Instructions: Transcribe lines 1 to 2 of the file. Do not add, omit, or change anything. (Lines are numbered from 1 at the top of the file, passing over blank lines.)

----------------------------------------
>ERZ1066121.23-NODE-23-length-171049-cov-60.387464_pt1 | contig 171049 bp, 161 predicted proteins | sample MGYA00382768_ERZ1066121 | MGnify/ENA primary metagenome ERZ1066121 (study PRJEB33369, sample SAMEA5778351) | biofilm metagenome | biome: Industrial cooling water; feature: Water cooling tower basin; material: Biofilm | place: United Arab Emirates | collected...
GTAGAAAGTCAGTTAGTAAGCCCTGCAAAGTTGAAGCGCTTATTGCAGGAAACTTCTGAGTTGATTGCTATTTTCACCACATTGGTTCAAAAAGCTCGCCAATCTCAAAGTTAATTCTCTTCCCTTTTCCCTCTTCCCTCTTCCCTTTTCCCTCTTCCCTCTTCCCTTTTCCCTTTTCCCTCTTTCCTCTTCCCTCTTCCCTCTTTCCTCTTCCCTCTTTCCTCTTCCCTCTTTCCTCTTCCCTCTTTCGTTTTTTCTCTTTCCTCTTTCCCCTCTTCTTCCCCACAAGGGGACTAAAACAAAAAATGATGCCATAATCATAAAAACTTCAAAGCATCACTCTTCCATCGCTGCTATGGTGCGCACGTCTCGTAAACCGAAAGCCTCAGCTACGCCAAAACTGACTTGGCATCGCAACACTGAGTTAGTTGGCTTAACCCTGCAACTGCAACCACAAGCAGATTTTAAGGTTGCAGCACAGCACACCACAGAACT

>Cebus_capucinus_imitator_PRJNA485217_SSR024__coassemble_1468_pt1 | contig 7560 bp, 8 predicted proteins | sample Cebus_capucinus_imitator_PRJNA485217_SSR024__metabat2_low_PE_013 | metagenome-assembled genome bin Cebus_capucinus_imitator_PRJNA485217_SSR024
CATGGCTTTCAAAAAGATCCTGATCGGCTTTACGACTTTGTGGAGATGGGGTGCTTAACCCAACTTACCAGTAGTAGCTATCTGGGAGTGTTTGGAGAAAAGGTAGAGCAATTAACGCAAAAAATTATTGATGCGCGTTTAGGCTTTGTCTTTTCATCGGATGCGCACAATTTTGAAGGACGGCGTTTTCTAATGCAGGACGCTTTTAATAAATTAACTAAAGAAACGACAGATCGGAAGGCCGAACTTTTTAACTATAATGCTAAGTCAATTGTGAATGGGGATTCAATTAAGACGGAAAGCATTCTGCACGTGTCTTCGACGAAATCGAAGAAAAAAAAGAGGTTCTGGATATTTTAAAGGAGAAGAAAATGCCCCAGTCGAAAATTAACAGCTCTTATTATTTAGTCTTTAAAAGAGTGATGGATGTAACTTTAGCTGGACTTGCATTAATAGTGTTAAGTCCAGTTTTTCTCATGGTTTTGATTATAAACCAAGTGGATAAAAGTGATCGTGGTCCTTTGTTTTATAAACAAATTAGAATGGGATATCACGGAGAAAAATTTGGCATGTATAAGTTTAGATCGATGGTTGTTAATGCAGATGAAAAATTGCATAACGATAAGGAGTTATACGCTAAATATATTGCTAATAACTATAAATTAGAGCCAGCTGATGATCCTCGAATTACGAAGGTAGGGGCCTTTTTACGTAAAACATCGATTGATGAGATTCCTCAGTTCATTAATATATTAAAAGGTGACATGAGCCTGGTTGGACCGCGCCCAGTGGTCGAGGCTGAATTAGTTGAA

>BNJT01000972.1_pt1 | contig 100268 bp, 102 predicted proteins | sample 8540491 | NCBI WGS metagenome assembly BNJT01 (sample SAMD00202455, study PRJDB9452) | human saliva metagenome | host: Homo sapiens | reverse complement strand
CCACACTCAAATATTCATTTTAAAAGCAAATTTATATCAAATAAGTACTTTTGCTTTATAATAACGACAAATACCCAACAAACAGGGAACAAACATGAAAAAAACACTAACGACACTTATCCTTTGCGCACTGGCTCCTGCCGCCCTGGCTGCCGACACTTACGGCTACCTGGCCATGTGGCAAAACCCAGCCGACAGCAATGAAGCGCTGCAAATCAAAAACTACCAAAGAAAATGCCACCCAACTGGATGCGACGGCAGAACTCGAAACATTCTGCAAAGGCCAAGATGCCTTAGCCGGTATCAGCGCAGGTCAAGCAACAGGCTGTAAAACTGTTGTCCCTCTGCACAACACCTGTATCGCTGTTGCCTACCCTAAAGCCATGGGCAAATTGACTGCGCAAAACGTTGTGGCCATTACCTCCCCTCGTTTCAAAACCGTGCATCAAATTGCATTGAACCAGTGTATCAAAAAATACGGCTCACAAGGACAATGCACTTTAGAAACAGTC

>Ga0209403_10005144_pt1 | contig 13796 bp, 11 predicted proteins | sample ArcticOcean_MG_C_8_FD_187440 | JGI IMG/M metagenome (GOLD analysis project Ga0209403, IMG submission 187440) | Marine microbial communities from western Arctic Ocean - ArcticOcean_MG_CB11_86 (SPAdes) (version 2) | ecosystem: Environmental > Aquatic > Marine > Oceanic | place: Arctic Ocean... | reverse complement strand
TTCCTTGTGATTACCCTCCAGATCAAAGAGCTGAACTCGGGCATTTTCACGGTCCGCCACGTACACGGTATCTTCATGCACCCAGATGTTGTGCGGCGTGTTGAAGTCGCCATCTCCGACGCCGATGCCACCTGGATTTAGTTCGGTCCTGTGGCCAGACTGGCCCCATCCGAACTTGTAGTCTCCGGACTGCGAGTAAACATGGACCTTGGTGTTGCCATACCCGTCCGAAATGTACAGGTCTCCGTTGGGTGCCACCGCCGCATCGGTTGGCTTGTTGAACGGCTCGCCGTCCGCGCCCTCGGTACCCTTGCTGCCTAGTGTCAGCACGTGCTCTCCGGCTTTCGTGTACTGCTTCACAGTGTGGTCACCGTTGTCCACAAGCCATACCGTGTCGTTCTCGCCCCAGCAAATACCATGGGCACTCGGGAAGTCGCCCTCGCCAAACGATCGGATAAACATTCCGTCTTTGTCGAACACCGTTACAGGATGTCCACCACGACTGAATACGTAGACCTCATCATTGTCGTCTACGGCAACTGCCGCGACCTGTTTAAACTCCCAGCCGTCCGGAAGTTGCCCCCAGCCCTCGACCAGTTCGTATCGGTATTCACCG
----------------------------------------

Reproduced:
>ERZ1066121.23-NODE-23-length-171049-cov-60.387464_pt1 | contig 171049 bp, 161 predicted proteins | sample MGYA00382768_ERZ1066121 | MGnify/ENA primary metagenome ERZ1066121 (study PRJEB33369, sample SAMEA5778351) | biofilm metagenome | biome: Industrial cooling water; feature: Water cooling tower basin; material: Biofilm | place: United Arab Emirates | collected...
GTAGAAAGTCAGTTAGTAAGCCCTGCAAAGTTGAAGCGCTTATTGCAGGAAACTTCTGAGTTGATTGCTATTTTCACCACATTGGTTCAAAAAGCTCGCCAATCTCAAAGTTAATTCTCTTCCCTTTTCCCTCTTCCCTCTTCCCTTTTCCCTCTTCCCTCTTCCCTTTTCCCTTTTCCCTCTTTCCTCTTCCCTCTTCCCTCTTTCCTCTTCCCTCTTTCCTCTTCCCTCTTTCCTCTTCCCTCTTTCGTTTTTTCTCTTTCCTCTTTCCCCTCTTCTTCCCCACAAGGGGACTAAAACAAAAAATGATGCCATAATCATAAAAACTTCAAAGCATCACTCTTCCATCGCTGCTATGGTGCGCACGTCTCGTAAACCGAAAGCCTCAGCTACGCCAAAACTGACTTGGCATCGCAACACTGAGTTAGTTGGCTTAACCCTGCAACTGCAACCACAAGCAGATTTTAAGGTTGCAGCACAGCACACCACAGAACT